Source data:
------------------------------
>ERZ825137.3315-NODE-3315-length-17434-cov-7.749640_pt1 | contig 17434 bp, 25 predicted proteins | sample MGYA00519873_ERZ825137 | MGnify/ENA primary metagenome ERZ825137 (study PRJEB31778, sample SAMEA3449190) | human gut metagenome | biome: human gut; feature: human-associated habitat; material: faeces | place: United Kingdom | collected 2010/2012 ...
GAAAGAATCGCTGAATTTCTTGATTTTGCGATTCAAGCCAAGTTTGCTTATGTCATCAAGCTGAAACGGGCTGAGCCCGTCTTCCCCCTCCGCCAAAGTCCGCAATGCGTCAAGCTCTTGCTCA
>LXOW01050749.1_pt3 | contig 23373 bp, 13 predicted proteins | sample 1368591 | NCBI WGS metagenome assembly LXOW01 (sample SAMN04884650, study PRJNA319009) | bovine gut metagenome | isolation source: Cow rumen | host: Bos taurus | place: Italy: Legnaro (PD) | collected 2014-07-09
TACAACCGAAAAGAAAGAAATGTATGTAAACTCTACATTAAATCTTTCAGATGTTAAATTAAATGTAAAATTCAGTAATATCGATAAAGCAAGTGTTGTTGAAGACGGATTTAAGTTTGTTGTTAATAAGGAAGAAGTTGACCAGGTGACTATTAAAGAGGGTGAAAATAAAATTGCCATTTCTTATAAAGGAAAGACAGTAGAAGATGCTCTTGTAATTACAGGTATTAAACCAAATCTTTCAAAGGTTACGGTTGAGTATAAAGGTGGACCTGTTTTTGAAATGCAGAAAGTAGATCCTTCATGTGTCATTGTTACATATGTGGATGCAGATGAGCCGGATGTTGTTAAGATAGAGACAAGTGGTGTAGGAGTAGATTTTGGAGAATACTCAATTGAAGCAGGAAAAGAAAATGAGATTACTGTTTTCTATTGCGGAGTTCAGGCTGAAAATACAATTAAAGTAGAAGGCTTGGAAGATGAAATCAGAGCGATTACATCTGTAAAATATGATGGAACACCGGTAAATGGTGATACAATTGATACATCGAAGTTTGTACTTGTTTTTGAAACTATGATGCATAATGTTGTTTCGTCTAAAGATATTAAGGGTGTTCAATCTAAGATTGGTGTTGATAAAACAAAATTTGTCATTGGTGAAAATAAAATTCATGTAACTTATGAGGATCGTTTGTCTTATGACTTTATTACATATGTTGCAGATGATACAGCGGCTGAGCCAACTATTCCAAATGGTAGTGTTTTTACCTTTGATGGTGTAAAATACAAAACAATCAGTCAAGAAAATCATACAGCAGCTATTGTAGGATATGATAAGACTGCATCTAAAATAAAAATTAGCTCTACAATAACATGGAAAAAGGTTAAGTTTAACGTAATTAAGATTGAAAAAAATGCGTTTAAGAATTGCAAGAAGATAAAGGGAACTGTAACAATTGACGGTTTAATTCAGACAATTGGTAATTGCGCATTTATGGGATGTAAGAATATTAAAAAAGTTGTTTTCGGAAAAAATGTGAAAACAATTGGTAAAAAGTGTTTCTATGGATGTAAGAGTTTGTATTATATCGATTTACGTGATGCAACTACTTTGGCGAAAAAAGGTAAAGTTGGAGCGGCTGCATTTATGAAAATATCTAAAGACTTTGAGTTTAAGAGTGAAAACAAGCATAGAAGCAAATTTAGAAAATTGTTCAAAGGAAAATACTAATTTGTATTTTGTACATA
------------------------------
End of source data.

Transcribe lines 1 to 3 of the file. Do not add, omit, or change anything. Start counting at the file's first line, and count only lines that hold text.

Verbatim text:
>ERZ825137.3315-NODE-3315-length-17434-cov-7.749640_pt1 | contig 17434 bp, 25 predicted proteins | sample MGYA00519873_ERZ825137 | MGnify/ENA primary metagenome ERZ825137 (study PRJEB31778, sample SAMEA3449190) | human gut metagenome | biome: human gut; feature: human-associated habitat; material: faeces | place: United Kingdom | collected 2010/2012 ...
GAAAGAATCGCTGAATTTCTTGATTTTGCGATTCAAGCCAAGTTTGCTTATGTCATCAAGCTGAAACGGGCTGAGCCCGTCTTCCCCCTCCGCCAAAGTCCGCAATGCGTCAAGCTCTTGCTCA
>LXOW01050749.1_pt3 | contig 23373 bp, 13 predicted proteins | sample 1368591 | NCBI WGS metagenome assembly LXOW01 (sample SAMN04884650, study PRJNA319009) | bovine gut metagenome | isolation source: Cow rumen | host: Bos taurus | place: Italy: Legnaro (PD) | collected 2014-07-09